Economists Urge Ontario to get Cap-and-Trade Details Right for Business and Climate

  • New recommendations from Canada’s Ecofiscal Commission outline four principles of policy design that will determine the success of Ontario’s cap-and-trade system.
  • Experts from the “front line” of cap-and-trade in California, Massachusetts, and Quebec to discuss recommendations and implications for business at Toronto event.

Toronto, June 3, 2015—Cap-and-trade can work effectively in Ontario to meaningfully and cost-effectively reduce greenhouse gas emissions, but only if government gets the details of policy right, advises Canada’s Ecofiscal Commission in a set of recommendations released today. While directed at government, the Commission’s new paper, The Way Forward for Ontario, also aims to engage and help inform Ontario industries and businesses—many of which are grappling to understand the impacts of cap-and-trade on their operations and bottom-line.

In April, the Ontario government announced its commitment to join Quebec and California in a cap-and-trade system designed to reduce emissions by putting a price on carbon. Following that announcement, there has been significant public discussion about the effectiveness of cap-and-trade as a policy approach. The government has yet to announce specific details of the system.

Written by the Commission’s director of research, Dale Beugin, and four of its prominent economists—Mel Cappe, former Clerk of the Privy Council; Glen Hodgson, Senior Economist at the Conference Board of Canada; Paul Lanoie, Professor of Economics at HEC, Montreal; and Chris Ragan, Chair of the Ecofiscal Commission—the recommendations for Ontario’s government center around four basic principles:

  • Stringency (i.e. the carbon price established by the “cap”) should drive meaningful reductions beginning now and rise gradually and predictably over time.
  • The policy should be broad, covering emitters (and emissions) across the whole economy.
  • Aim to auction most permits. Free permit allocations can reduce adverse competitiveness impacts, but should be used narrowly, based on clear, transparent rules and for a limited period of time.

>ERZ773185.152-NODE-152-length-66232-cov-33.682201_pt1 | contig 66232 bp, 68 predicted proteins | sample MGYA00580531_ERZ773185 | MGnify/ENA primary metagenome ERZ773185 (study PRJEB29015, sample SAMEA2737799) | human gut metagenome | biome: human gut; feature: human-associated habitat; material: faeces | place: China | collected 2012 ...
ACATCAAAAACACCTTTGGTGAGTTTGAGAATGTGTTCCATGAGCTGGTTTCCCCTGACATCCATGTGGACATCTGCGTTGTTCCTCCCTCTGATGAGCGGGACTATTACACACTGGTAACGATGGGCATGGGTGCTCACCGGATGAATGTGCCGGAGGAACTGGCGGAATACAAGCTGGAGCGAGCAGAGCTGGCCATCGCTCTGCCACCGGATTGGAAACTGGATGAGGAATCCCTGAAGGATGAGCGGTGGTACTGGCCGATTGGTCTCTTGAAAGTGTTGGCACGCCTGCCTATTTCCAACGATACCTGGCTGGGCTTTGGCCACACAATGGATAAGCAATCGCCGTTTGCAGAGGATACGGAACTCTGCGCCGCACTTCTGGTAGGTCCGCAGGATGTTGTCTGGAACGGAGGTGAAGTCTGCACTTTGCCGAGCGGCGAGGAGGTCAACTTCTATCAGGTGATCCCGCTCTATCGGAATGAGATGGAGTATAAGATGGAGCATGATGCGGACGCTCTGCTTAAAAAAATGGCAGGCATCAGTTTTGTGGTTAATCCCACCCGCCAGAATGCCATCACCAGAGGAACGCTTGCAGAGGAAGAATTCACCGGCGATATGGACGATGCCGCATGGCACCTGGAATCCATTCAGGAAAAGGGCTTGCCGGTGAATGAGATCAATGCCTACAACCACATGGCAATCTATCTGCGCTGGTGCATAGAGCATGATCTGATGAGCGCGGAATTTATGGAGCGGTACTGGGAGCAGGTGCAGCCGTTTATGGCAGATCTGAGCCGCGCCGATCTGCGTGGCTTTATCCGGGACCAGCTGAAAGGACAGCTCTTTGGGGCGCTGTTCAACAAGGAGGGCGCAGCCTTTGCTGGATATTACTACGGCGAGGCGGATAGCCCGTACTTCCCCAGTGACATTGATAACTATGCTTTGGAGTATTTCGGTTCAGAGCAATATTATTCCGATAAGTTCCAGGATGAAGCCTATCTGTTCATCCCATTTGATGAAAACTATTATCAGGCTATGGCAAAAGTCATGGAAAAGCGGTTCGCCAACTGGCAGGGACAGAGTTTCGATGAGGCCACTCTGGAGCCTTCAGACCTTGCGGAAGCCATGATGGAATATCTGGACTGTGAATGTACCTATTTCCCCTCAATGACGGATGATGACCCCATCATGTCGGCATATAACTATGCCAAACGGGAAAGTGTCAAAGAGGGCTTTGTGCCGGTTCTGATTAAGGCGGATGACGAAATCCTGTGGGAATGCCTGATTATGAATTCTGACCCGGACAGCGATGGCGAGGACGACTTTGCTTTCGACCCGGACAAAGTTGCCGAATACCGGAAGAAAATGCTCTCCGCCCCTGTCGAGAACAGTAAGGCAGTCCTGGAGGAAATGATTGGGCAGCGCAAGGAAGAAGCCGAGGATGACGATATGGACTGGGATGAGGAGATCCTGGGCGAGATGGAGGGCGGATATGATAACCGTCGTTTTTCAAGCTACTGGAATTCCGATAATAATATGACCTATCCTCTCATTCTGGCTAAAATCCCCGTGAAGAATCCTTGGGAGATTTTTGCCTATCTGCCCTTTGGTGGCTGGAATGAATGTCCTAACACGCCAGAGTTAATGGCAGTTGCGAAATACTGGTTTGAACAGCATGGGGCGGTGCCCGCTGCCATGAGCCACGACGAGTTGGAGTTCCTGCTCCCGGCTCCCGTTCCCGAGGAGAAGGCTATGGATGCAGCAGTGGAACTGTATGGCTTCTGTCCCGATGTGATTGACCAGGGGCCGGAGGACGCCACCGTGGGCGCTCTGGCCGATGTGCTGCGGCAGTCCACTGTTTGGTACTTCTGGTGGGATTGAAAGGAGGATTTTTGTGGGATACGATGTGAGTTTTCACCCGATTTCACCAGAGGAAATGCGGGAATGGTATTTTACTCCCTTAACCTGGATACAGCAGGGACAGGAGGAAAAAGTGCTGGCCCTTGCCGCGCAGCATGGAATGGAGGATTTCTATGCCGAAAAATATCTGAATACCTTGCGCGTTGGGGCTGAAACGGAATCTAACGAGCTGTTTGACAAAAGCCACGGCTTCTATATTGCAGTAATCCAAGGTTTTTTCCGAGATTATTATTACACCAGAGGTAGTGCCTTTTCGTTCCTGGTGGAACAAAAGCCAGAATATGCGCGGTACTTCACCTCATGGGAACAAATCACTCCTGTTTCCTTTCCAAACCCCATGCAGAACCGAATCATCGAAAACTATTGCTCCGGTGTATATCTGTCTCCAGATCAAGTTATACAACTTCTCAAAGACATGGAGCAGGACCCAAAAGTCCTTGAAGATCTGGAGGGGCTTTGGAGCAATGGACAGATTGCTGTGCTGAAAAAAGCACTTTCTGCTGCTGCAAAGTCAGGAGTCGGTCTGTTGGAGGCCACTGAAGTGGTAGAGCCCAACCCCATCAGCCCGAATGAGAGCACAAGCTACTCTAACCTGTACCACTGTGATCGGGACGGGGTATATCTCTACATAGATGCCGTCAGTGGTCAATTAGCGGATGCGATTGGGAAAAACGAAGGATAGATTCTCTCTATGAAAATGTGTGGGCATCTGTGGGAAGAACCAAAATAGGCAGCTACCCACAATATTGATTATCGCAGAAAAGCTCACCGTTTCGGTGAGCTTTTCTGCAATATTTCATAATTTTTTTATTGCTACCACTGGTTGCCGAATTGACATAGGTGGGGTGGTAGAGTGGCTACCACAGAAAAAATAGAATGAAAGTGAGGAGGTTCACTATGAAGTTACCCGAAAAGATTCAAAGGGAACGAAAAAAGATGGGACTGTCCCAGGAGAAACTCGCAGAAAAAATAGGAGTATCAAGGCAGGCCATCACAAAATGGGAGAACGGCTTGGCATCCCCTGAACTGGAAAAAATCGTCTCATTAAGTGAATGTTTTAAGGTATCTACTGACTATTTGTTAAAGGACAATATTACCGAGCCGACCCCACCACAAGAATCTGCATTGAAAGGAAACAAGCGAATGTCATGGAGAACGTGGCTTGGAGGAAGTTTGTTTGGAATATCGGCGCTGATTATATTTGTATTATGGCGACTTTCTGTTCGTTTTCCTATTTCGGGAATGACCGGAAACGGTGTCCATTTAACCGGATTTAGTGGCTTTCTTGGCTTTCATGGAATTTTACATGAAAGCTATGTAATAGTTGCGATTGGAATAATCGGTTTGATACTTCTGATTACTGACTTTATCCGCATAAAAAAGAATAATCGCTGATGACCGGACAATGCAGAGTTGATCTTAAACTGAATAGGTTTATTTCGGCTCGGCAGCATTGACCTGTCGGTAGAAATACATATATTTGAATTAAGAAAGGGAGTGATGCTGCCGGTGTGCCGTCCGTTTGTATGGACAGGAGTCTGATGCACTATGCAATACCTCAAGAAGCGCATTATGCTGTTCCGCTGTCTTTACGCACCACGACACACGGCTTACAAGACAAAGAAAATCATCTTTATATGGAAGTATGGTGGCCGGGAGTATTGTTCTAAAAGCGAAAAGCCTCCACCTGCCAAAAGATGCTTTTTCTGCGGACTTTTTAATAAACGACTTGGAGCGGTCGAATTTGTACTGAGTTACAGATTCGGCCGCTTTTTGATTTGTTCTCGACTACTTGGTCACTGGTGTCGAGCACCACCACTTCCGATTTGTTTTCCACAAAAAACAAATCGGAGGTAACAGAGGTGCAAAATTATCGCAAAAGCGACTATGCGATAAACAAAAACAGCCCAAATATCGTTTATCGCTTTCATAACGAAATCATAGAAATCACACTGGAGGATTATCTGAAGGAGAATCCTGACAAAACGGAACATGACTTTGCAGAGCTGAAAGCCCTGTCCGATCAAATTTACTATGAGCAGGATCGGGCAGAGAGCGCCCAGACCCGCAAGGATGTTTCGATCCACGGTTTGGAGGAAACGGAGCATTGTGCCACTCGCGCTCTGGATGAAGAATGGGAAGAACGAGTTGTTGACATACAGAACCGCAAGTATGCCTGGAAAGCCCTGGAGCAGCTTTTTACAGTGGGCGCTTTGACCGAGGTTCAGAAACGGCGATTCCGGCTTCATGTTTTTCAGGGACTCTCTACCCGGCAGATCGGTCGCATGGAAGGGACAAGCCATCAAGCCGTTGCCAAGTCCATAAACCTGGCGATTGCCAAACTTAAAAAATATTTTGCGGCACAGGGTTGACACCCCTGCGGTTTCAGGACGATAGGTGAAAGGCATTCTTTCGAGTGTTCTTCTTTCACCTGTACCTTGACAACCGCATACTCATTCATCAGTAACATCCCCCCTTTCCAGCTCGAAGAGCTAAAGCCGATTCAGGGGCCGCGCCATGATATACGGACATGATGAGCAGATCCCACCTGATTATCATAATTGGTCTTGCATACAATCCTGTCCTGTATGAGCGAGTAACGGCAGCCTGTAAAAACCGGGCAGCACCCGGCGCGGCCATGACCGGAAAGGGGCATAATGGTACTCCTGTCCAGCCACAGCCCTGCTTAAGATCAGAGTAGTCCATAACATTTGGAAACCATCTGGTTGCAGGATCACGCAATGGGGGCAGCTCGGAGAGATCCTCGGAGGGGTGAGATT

• Encourage other provinces and jurisdictions to join the linked system, increasing cost-effectiveness and advancing the path to broad harmonization across North America and beyond.

“The theme that runs through all of these recommendations is transparency and credibility,” says Ragan. “Ontarians—everyday consumers, small business owners and large emitters alike—must see the system as clear, fair, and immune from political interference.”

From an economic and business perspective, certainty, predictability, and confidence that decisions will be made based on data, not discretion, are critical factors, Ragan emphasizes. “Competitiveness is a real issue, but only for a small fraction of firms—those that are especially carbon-intensive and trade-exposed. We need to help those firms transition, and we need to do so in a way that does not undermine either the fairness or effectiveness of the policy.”

On June 3rd, at 5pm, the Ecofiscal Commission and the Martin Prosperity Institute are partnering to host a panel discussion—framed by these recommendations—on “The Competitiveness Question: Business Opportunities and Challenges in a Cap-and-Trade Environment.” The event will take place at the Rotman School of Management (Desautels Hall, University of Toronto), and by webcast (for details visit:
Speakers include:

  • Dominic Barton, Global Managing Director, McKinsey & Company
  • Guy Drouin, President and CEO, Biothermica
  • Michael Gibbs, Assistant Executive Officer, California Air Resources Board
  • Faith Goodman, Climate Change Consultant – Oil and Gas Industry
  • Ken Kimmel, President, Union of Concerned Scientists, former Massachusetts Environment Commissioner and former Chair of the Multi-State Regional Greenhouse Gas Initiative


“Ontario has the unique opportunity to get cap-and-trade right, straight out of the gate, by learning from the successes and failures of other systems. The Canadian fuels sector wants to be a part of this discussion and help move it forward.”
— Faith Goodman, Climate Change Consultant – Oil and Gas Industry

“My experience with the Regional Greenhouse Gas Initiative proved to me that cap-and-trade works.  Using market forces to lower carbon emissions is cost effective and helps grow a clean energy economy, and it works particularly well as a partnership across jurisdictions.  Ontario has a wealth of successful models to draw on in designing its policy.”
–Ken Kimmel, former Chair of the Multi-State Regional Greenhouse Gas Initiative

“There is a movement across many countries towards pricing carbon and cap-and-trade systems in particular. There is a huge opportunity for Ontario, Quebec and California to establish a best-practice template that could accelerate the linking of different carbon markets together, supporting the transition to a low-carbon economy.”
–Dominic Barton, Global Managing Director, McKinsey & Company

For more information about the Ecofiscal Commission and to download its recommendations for Ontario’s cap-and-trade policy, visit:

To schedule an interview with Chris Ragan, Chair of the Ecofiscal Commission, or select members of the panel, contact:

Jenn Wesanko
(604) 347 – 5988


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